Ode to Bobbie Gentry

I have Sirius Satellite Radio in my car and my presets include music from the 50’s, 60’s and 70’s. On a recent ride, Ode to Billie Joe came on and I found myself haunted by the writing as well as being transported by the eerie music backing it. I was really happy to learn that Bobbie Gentry, the singer, wrote it and this was her debut recording.

Although it was created just short of 50 years ago, I doubt that any current readers are not familiar with the song.

Here is the first verse:
It was the third of June, another sleepy, dusty Delta day
I was out choppin’ cotton and my brother was balin’ hay
And at dinner time we stopped and walked back to the house to eat
And Mama hollered out the back door “y’all remember to wipe your feet”
And then she said “I got some news this mornin’ from Choctaw Ridge”
“Today Billy Joe MacAllister jumped off the Tallahatchie Bridge.”

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Look at how specific the phrases are: The third of June, another sleepy, dusty Delta day. Lovely alliteration with the d sounds, too. Very strong images. She paints such a clear picture for us to immerse ourselves. Great verbs in the next line Choppin‘ cotton and balin‘ hay. Very specific and also very vivid. In seconds, the listener is transported to the Delta on a summer day doing field work. And, then the day is done and we have a leisurely walt back to dinner. I love the introduction of Mama who runs the house reminding them to wipe their feet. And then the refrain … the horrible news about Billy Joe MacAllister.

Second verse as good as the first:

And Papa said to Mama as he passed around the blackeyed peas
“Well, Billy Joe never had a lick of sense, pass the biscuits, please”
“There’s five more acres in the lower forty I’ve got to plow”
And Mama said it was shame about Billy Joe, anyhow
Seems like nothin’ ever comes to no good up on Choctaw Ridge
And now Billy Joe MacAllister’s jumped off the Tallahatchie Bridge

We swoop back to a mundane dinner after this terrible news about Billy Joe. Mama passing the peas and Papa criticizing poor Billy Joe and asking for the biscuits. Then going on about his five more acres – another beautiful specific reference that also spotlights his indifference to the tragedy. And Mama comes back caring, at least recognizing that it was at least a shame.

You can enjoy the remaining lyrics as she sings them. Here is Ms Gentry performing her work on You Tube:

It’s fascinating to me that the world reaction to the song at the time was to wonder about what they were throwing off the bridge. How superficial. The most touching element was with their cold indifference to Billy Joe’s death at dinner… pass the biscuits, please.

That’s the Ode to Billy Joe. Here is the Ode to Bobbie Gentry. Would that it were written as well.

Bobbie Gentry loved music as a child and her grandmother traded one of her cows for a piano for Bobbie. She later taught herself guitar, banjo, bass and vibes. Her mother divorced when Bobbie was an early teen and she grew up in Los Angeles. Playing gigs at a local country club, she took her name from the movie Ruby Gentry.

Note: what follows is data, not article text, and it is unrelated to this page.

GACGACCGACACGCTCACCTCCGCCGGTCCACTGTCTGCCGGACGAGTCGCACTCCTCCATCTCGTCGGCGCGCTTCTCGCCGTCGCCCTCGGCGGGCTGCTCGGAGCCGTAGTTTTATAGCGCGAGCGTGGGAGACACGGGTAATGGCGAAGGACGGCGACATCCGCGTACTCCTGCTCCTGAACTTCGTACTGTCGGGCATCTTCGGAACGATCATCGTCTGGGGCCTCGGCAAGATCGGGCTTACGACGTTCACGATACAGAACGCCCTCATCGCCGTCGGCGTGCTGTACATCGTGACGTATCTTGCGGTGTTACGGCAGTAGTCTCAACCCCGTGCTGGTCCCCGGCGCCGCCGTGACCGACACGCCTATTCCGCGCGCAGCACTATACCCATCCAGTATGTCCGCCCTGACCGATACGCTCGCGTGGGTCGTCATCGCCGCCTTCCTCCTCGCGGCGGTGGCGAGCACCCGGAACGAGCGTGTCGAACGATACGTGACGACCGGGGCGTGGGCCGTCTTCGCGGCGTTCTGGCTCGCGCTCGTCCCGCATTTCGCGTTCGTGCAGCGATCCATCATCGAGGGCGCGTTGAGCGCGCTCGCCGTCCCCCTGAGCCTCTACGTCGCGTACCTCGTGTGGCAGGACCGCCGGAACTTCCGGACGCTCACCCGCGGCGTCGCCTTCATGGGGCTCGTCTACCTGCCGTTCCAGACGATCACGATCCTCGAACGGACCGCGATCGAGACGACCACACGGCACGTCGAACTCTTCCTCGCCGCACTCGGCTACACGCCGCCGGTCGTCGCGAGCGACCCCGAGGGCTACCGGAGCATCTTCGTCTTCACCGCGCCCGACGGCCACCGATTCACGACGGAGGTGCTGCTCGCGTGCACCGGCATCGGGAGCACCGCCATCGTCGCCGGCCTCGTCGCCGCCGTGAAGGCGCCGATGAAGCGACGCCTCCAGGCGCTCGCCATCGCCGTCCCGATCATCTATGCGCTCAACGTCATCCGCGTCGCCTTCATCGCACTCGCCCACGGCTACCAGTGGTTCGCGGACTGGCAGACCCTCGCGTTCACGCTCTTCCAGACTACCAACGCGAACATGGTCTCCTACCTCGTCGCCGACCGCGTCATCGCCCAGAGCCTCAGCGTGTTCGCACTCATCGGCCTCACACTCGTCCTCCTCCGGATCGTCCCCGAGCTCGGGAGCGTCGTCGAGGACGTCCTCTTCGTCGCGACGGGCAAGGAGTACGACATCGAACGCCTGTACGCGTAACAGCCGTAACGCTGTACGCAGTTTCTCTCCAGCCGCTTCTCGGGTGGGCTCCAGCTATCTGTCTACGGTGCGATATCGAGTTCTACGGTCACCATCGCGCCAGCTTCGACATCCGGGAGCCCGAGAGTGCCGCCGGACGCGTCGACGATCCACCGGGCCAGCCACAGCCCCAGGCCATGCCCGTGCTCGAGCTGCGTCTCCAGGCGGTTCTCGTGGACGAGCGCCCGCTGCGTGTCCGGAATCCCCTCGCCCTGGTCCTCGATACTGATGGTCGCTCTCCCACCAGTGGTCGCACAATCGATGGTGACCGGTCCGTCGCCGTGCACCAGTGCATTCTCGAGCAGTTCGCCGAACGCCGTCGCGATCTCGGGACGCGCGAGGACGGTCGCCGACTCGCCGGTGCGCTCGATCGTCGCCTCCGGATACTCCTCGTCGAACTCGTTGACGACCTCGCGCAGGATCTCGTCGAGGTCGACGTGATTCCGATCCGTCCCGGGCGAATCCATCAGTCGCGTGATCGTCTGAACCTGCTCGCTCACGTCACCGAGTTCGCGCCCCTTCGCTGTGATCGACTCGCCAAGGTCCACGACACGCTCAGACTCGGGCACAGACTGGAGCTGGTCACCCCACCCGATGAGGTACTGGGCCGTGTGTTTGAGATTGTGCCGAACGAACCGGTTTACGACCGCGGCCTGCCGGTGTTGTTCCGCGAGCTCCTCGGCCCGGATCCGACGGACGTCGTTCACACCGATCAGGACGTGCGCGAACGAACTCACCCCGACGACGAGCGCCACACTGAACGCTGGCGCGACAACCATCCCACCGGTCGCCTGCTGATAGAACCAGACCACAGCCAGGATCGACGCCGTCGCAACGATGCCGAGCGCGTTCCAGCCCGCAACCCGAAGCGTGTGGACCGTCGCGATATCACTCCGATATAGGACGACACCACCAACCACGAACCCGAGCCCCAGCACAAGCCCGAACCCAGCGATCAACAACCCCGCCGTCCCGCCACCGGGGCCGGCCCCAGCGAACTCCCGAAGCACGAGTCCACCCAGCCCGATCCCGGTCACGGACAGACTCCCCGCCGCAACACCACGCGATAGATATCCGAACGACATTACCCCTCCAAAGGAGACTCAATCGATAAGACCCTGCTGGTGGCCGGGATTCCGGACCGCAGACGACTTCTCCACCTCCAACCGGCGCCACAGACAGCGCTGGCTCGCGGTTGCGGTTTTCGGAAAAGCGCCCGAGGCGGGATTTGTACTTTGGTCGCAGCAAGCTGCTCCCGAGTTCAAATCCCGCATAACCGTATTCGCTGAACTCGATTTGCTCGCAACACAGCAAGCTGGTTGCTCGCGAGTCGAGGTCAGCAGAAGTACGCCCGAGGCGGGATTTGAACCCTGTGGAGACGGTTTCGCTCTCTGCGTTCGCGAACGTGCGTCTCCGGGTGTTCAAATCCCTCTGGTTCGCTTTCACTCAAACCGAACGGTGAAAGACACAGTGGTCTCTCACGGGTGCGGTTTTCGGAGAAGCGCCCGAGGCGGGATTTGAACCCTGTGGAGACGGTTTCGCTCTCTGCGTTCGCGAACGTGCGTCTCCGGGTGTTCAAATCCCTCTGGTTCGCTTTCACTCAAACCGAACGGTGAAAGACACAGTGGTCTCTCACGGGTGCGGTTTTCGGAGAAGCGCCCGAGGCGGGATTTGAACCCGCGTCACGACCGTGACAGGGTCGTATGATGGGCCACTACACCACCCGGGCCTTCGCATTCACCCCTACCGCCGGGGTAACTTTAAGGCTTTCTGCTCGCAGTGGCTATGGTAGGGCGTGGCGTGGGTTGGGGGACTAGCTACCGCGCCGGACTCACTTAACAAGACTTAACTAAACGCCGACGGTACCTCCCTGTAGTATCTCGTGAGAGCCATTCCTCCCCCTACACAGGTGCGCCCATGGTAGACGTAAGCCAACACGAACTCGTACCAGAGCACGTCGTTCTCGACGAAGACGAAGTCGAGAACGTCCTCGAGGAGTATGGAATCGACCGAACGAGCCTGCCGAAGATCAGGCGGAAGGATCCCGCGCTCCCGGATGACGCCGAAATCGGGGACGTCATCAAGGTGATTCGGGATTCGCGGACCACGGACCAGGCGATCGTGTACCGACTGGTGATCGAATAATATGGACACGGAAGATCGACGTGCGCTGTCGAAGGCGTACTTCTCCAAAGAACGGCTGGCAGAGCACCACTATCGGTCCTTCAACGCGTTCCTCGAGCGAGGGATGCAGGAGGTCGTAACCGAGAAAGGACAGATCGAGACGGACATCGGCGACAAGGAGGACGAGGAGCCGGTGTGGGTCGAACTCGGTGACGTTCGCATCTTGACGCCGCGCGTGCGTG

She recorded Ode … in 40 minutes on July 10, 1967, accompanying herself on acoustic guitar. Arranger Jimmie Haskell put two cellos and four violins behind her to fit her guitar playing. Ode … was the B side of the record with Mississippi Delta on the A side. Fortunately, the DJs felt otherwise and played the B side more. Ode sold 750,000 copies in its first week and knocked The Beatles All You Need is Love out of the Number one spot, according to Performing Songwriter.

Wikipedia reported, “Ode to Billie Joe” is a 1967 song written and recorded by Bobbie Gentry (born July 27, 1944), a singer-songwriter from Chickasaw County, Mississippi. The single, released in late July, was a number-one hit in the United States, and became a big international seller. The song is ranked #419 on Rolling Stone’s list of “the 500 Greatest Songs of All Time”. The recording of “Ode to Billie Joe” generated eight Grammy nominations, resulting in three wins for Gentry and one win for arranger Jimmie Haskell.

This song has sold over 3 million copies worldwide.

Ode was made into a motion picture in 1975 and earned $50 million on a $1.0 million budget. Gentry’s contract gave her a 10 percent ownership in the film.

She played to packed houses at the Hughes Las Vegas casinos, Frontier and Desert Inn, in Las Vegas for the rest of that decade. She quit in 1980 to devote herself to her newborn son. Her final TV appearance was in 1981 on an Ed McMahon NBC special. She sang Mama A Rainbow to her mother Ruby in the audience. Her composition Fancy has been included on four Reba McIntyre CDs. Jazz artist Bill Evans turned her Mornin’ Glory into his signature song in his final years.

I hope Bobbie Gentry has a good life and I thank her for this brilliant creation that has given so much pleasure to so many of us.

Tony

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8 thoughts on “Ode to Bobbie Gentry

  1. The first Bobbie Gentry I’ve ever heard was “Fancy.” The lyrics in that song also paint an incredibly real and captivating story. She is one of my favorite blues musicians ever. This was a great post!

  2. It’s amazing what emotions this song brings about. I remember as a teenager when this song was first released it was so unusual for the time. Thanks for the post.

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